Gear up for food safety

Airman 1st Class Jasmine Alexander

15th Aerospace Medicine Squadron Public Health

Summer is here and it’s time to bring out the grill. Although this time of year provides our families with a break from work and school, it doesn’t mean we should take a break from being smart about food safety and sanitation.

According to the Centers for Disease Control and Prevention, “An estimated one in six Americans get sick annually, including 128,000 hospitalizations and 3,000 deaths from eating contaminated food.”

During the summer, warmer temperatures contribute to the increase of foodborne illnesses because bacteria multiply faster at temperatures less than 135 F but greater than 41 F.

Preparing food outdoors is further challenging as the environment may introduce insects or debris into food products. Here are a few tips to stay healthy and safe this summer:

Bringing food to a cookout:

• When transporting food, use a cooler filled with ice or frozen ice packs.

• Foods that should be kept cold: raw meat, seafood, poultry, deli, sandwiches, summer salads (tuna, chicken, potato and macaroni), and fruits and vegetables.

• Avoid opening the cooler frequently so the food can maintain its cold temperature longer.

• Avoid leaving rice sitting at room temperature for long periods of time.

Cooking on the grill:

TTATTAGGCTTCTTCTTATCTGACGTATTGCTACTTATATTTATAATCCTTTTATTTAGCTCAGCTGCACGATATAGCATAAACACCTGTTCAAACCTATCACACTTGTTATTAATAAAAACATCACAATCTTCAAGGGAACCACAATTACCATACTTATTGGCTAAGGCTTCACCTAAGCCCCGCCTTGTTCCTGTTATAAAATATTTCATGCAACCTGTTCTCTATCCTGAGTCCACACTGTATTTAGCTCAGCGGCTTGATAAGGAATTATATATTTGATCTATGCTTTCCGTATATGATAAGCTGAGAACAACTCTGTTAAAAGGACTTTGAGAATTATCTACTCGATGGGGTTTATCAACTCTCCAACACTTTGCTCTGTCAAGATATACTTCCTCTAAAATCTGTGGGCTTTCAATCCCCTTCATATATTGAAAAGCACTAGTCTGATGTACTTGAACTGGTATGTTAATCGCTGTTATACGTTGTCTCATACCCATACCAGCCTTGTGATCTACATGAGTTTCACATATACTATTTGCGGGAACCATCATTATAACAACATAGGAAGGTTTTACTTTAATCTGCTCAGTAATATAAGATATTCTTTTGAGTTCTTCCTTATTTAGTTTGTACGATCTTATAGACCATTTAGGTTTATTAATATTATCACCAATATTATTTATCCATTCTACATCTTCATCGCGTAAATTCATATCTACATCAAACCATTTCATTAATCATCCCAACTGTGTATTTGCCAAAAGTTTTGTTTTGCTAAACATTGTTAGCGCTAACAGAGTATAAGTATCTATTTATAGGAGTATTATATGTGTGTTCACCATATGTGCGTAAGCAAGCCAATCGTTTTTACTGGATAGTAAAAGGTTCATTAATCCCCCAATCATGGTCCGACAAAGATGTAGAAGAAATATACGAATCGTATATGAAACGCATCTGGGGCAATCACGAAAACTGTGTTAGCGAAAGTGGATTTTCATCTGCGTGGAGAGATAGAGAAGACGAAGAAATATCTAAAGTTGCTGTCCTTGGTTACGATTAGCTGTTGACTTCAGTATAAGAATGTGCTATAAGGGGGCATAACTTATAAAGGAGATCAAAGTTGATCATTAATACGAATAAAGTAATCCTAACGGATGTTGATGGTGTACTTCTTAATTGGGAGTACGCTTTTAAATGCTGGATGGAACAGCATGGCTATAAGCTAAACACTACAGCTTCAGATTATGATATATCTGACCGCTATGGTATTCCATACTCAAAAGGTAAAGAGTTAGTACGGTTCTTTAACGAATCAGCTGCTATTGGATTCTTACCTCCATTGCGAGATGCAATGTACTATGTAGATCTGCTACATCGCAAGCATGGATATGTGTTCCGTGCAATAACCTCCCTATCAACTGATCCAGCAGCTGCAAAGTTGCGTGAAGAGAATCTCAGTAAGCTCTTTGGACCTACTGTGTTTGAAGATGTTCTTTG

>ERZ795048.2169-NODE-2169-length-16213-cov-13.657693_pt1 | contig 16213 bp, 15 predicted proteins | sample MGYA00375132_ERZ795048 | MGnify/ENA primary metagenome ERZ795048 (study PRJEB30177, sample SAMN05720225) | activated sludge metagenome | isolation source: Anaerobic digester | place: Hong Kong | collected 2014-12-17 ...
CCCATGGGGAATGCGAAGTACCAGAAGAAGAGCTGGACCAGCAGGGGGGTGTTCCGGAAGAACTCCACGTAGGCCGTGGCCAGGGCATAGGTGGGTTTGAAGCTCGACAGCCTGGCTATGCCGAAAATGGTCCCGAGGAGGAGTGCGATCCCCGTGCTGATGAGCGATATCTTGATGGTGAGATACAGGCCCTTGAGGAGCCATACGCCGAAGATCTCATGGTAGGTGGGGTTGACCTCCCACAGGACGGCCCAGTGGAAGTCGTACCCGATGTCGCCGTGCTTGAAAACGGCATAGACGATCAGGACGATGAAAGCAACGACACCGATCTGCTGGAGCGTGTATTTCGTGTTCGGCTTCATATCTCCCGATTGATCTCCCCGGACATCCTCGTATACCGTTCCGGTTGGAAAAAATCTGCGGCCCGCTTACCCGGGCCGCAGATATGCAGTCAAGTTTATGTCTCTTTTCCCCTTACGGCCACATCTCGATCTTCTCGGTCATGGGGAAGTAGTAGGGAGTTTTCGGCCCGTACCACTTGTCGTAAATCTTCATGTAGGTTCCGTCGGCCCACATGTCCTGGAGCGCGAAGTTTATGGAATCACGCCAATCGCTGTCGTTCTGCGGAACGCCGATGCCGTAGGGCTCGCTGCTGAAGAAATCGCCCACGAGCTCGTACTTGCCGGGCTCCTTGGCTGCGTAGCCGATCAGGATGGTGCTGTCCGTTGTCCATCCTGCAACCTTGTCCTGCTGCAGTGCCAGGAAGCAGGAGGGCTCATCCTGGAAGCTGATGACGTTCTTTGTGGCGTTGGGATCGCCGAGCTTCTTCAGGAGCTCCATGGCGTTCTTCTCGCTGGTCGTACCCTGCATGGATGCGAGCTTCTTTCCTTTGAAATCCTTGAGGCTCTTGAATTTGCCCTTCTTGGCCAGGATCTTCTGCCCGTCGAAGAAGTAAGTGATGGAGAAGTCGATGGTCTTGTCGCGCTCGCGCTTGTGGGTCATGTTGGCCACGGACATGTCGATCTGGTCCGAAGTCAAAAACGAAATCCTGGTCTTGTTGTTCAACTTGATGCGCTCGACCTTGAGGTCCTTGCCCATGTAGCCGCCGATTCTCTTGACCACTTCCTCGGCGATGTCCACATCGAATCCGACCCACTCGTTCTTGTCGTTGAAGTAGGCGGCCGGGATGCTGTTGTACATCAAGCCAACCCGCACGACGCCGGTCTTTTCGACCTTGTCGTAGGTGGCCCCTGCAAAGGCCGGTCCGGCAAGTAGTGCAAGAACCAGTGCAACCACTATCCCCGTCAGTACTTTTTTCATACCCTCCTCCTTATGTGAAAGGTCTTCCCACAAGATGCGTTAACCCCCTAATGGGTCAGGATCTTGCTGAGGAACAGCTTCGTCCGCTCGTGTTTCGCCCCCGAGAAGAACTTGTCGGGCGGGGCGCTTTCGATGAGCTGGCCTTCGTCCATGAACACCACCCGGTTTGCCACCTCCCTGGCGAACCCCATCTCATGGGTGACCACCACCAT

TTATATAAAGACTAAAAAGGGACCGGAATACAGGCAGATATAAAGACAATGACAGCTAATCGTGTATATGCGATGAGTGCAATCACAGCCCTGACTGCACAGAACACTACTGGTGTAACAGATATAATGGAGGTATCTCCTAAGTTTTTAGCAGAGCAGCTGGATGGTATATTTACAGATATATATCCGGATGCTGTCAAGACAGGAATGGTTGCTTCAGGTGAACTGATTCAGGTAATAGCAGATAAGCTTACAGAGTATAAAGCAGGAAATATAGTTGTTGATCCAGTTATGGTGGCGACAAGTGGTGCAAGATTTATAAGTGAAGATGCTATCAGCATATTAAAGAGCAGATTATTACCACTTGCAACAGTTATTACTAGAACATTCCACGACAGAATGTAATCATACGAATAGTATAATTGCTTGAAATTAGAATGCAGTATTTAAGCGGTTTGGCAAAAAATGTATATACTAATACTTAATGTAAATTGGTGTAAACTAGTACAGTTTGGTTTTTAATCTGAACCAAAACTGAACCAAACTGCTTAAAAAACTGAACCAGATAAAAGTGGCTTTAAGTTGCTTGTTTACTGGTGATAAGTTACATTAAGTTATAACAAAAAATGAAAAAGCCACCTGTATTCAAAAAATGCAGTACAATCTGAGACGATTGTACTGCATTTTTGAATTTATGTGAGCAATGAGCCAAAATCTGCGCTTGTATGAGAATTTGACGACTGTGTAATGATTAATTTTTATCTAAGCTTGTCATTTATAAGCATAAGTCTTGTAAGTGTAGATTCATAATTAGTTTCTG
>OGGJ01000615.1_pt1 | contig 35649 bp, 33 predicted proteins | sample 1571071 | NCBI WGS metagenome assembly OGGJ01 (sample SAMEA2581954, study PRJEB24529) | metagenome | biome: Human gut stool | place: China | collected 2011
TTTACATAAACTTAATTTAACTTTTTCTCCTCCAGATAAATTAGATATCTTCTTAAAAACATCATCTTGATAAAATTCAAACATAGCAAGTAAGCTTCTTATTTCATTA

• Thoroughly wash hands with soap and water for at least 20 seconds before handling food items.

• Separate cutting boards and utensils for raw meat and ready-to eat food. Never mix the utensils for raw food and prepared food.

• Keep perishable food cold until it is ready to cook.

• Use a food thermometer to ensure all meat and poultry items reach their proper internal temperatures: 145 F fresh beef, veal, and lamb (3-minute hold time at this temperature) 160 F ground beef/hamburgers 165 F all poultry

Serving food outdoors:

•Do not allow food to sit out for more than an hour, when temperatures are above 90 F

•Hot foods should be maintained at a temperature of 135 F or higher.

•Cold foods should be maintained at a temperature of 41 F or below.

Following these steps will reduce the risk

of foodborne illnesses and ensure a safe and enjoyable barbecue.

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Category: News